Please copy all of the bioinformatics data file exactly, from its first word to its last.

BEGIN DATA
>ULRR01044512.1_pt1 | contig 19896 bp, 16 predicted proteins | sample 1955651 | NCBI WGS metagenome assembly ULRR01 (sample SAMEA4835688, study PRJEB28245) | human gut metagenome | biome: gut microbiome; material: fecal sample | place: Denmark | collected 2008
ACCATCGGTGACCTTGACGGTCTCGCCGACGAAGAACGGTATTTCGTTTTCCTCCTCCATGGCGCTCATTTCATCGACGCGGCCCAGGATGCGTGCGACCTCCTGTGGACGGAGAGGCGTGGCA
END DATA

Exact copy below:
>ULRR01044512.1_pt1 | contig 19896 bp, 16 predicted proteins | sample 1955651 | NCBI WGS metagenome assembly ULRR01 (sample SAMEA4835688, study PRJEB28245) | human gut metagenome | biome: gut microbiome; material: fecal sample | place: Denmark | collected 2008
ACCATCGGTGACCTTGACGGTCTCGCCGACGAAGAACGGTATTTCGTTTTCCTCCTCCATGGCGCTCATTTCATCGACGCGGCCCAGGATGCGTGCGACCTCCTGTGGACGGAGAGGCGTGGCA